Mechanism of Action
Sotalol has both beta-adrenoreceptor blocking (Vaughan Williams Class II) and cardiac action potential duration prolongation (Vaughan Williams Class III) antiarrhythmic properties. The two isomers of sotalol have similar Class III antiarrhythmic effects, while the l-isomer is responsible for virtually all of the beta-blocking activity. The beta-blocking effect of sotalol is non-cardioselective, half maximal at about 80 mg/day and maximal at doses between 320 and 640 mg/day. Sotalol does not have partial agonist or membrane stabilizing activity. Although significant beta-blockade occurs at oral doses as low as 25 mg, significant Class III effects are seen only at daily doses of 160 mg and above.
In children, a Class III electrophysiologic effect can be seen at daily doses of 210 mg/m2 body surface area (BSA). A reduction of the resting heart rate due to the beta-blocking effect of sotalol is observed at daily doses ≥90 mg/m2 in children.
Adverse effects associated with the use of Betapace/Betapace AF may include, but are not limited to, the following:
- Severe diarrhea
- Unusual sweating
- Decreased appetite
- Increased thirst
The Betapace/Betapase AF drug label comes with the following Black Box Warning: Betapace/Betapace AF can cause life-threatening ventricular tachycardia associated with QT interval prolongation. If the QT interval prolongs to 500 msec or greater, reduce the dose, lengthen the dosing interval, or discontinue the drug. Initiate or reinitiate in a facility that can provide cardiac resuscitation and continuous electrocardiographic monitoring. Adjust the dosing interval based on creatinine clearance.
Clinical Trial Results
Two primary studies of Betapace were conducted in patients with symptomatic AFIB/AFL. The first of these studies investigated patients with primarily paroxysmal AFIB/AFL. No structural heart disease was present in 43% of the patients. Patients were given either one or two doses daily, depending on renal function. Results indicated that the drug prolonged the time to the first symptomatic recurrence of AFIB/AFL and also reduced the risk of recurrence at six and twelve months. The 120 mg dose was shown to be more effective than the 80 mg dose. However, there were no significant differences between the 160 mg and 120 mg doses.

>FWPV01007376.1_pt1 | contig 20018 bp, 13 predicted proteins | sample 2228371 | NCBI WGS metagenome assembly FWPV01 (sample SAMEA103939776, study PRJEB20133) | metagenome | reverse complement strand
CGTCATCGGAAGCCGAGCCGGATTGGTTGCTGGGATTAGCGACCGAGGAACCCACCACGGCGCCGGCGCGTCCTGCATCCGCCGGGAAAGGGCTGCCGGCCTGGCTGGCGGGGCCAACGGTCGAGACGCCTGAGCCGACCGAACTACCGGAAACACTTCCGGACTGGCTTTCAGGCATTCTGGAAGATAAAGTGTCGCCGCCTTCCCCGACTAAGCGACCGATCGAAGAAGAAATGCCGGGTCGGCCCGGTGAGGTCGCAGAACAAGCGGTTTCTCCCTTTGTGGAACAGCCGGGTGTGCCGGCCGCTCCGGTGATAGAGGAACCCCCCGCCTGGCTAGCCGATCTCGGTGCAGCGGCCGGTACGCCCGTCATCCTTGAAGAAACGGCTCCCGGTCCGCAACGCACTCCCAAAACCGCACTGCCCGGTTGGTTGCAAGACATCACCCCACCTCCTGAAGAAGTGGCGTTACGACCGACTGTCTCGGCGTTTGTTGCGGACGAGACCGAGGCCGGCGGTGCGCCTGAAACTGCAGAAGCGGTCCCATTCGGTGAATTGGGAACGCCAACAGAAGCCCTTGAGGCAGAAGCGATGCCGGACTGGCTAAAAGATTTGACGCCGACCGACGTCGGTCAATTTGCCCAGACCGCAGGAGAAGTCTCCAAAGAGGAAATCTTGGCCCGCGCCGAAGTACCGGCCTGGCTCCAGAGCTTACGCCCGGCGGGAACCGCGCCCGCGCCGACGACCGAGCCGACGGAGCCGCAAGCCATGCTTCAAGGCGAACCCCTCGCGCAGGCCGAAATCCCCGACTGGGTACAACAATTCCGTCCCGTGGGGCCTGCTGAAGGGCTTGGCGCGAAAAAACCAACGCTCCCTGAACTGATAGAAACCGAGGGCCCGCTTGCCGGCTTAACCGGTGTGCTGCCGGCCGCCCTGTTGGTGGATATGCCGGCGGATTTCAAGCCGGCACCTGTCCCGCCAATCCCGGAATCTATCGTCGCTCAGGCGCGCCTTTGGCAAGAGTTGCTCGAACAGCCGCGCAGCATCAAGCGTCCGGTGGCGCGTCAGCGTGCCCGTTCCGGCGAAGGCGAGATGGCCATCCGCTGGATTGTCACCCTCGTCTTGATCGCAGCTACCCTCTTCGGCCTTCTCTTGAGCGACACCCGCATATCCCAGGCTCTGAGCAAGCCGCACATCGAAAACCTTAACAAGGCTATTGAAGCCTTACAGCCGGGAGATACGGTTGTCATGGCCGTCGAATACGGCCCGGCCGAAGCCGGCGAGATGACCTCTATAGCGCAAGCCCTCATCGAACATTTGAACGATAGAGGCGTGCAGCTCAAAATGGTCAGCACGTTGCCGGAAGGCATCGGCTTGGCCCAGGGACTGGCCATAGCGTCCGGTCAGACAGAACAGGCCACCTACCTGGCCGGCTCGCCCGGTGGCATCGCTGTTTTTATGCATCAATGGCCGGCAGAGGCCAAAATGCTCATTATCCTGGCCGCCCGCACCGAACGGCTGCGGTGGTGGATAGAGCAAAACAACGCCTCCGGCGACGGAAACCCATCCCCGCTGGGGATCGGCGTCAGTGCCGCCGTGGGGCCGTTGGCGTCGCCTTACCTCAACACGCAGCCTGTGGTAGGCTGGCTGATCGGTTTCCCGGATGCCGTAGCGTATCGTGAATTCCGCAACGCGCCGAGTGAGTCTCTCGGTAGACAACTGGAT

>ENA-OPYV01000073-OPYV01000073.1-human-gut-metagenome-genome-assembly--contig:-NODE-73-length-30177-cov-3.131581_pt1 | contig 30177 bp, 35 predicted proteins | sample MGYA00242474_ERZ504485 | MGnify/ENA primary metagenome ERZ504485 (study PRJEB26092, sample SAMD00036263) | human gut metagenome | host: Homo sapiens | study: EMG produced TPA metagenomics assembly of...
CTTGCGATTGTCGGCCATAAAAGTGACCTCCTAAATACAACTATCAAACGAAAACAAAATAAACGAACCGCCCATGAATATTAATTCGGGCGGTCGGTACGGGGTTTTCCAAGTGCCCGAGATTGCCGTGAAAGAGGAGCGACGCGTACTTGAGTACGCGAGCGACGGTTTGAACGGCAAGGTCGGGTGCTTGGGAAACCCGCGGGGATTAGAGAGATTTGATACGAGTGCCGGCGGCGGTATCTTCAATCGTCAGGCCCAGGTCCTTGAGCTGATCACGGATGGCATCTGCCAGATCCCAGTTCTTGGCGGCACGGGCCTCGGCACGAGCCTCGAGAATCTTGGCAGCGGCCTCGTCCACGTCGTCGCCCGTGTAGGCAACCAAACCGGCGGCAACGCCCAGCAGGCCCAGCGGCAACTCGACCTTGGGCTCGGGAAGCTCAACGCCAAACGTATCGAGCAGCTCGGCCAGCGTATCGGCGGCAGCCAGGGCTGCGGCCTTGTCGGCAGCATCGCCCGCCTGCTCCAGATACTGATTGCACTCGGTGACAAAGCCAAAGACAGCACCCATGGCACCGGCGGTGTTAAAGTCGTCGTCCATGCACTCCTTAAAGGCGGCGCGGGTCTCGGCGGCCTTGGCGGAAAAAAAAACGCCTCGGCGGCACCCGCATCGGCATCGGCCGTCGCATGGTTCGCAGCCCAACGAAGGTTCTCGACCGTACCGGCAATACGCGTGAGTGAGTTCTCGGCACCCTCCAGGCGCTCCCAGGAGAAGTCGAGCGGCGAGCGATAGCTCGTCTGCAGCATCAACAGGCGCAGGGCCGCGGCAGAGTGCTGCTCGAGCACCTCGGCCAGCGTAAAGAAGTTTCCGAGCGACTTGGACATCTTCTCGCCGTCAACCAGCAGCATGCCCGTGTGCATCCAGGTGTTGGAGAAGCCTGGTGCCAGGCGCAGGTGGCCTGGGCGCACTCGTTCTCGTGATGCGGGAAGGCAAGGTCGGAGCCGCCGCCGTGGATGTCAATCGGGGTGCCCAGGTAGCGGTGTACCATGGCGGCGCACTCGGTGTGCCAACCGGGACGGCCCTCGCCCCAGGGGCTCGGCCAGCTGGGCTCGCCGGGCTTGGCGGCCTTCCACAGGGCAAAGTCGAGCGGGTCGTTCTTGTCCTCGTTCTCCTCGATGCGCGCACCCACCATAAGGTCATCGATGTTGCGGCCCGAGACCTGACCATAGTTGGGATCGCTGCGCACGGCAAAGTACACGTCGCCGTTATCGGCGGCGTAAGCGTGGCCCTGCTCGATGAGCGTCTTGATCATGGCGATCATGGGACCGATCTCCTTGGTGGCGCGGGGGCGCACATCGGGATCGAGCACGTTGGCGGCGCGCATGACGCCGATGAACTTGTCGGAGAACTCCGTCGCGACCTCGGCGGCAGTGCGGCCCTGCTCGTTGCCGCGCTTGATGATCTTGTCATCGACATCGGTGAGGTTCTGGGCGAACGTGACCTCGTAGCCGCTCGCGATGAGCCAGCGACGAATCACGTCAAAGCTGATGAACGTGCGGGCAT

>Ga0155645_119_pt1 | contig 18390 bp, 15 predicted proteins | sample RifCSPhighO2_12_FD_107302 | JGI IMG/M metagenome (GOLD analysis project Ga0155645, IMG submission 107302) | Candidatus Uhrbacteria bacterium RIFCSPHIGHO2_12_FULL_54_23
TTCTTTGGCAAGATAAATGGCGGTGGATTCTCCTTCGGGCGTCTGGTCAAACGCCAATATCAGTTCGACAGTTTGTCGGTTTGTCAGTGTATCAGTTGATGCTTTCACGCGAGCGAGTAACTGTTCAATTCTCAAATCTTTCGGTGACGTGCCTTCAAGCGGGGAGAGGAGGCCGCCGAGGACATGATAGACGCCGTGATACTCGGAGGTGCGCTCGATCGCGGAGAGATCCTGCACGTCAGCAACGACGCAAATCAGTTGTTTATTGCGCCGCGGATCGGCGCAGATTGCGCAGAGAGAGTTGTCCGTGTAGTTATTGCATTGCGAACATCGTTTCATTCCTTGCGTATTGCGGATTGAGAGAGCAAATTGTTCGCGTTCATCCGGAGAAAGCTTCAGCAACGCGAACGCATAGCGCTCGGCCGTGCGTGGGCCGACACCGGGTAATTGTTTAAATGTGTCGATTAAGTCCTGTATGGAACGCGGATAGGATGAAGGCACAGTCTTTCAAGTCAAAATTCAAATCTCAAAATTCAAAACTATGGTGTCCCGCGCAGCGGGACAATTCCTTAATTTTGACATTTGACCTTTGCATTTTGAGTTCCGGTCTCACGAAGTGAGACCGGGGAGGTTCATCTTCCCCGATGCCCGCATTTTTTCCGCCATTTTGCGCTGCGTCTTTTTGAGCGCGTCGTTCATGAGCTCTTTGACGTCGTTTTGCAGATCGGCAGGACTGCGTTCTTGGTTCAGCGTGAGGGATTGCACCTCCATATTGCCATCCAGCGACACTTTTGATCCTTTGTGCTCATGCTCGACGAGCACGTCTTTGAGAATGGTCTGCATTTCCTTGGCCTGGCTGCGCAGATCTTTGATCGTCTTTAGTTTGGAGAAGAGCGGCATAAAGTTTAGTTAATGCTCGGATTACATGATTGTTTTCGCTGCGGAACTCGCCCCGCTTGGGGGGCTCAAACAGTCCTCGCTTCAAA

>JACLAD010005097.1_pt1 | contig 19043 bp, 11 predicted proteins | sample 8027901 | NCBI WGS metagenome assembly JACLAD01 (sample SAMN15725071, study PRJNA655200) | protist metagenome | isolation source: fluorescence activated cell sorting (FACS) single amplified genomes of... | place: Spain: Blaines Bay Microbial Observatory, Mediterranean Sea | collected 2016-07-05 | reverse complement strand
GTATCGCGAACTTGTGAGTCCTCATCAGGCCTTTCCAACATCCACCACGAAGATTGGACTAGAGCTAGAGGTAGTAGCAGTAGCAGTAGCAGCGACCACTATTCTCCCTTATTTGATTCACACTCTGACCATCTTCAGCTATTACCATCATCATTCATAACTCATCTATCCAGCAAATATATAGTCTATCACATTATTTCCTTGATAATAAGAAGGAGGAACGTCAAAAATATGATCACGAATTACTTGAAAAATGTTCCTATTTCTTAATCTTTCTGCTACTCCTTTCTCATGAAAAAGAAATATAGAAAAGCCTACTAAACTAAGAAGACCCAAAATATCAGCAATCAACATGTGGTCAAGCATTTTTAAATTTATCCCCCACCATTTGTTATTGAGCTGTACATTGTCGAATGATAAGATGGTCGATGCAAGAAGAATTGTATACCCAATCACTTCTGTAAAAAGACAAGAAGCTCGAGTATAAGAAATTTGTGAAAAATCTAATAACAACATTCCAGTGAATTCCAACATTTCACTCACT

The second study investigated patients whose AFIB/AFL was chronic. Structural heart disease was present in 49% of the patients. All patients had chronic AFIB for more than two weeks and less than one year. Results showed that compared to a placebo, there was a longer time to recurrence of AFIB and there was a reduced risk of recurrence at six months.
Further trials also investigated the effect of Betapace's active ingredient, sotalol, on post- myocardial infarction (MI) patients. The drug did not significantly decrease the mortality rate in patients taking the drug, compared to a placebo. However, the investigation determined that there was no increased risk for post-MI patients receiving the drug.
In eight clinical trials with a total of 659 patients, there were four cases of torsade de pointes (TdP), a serious and dangerous ventricular arrhythmia.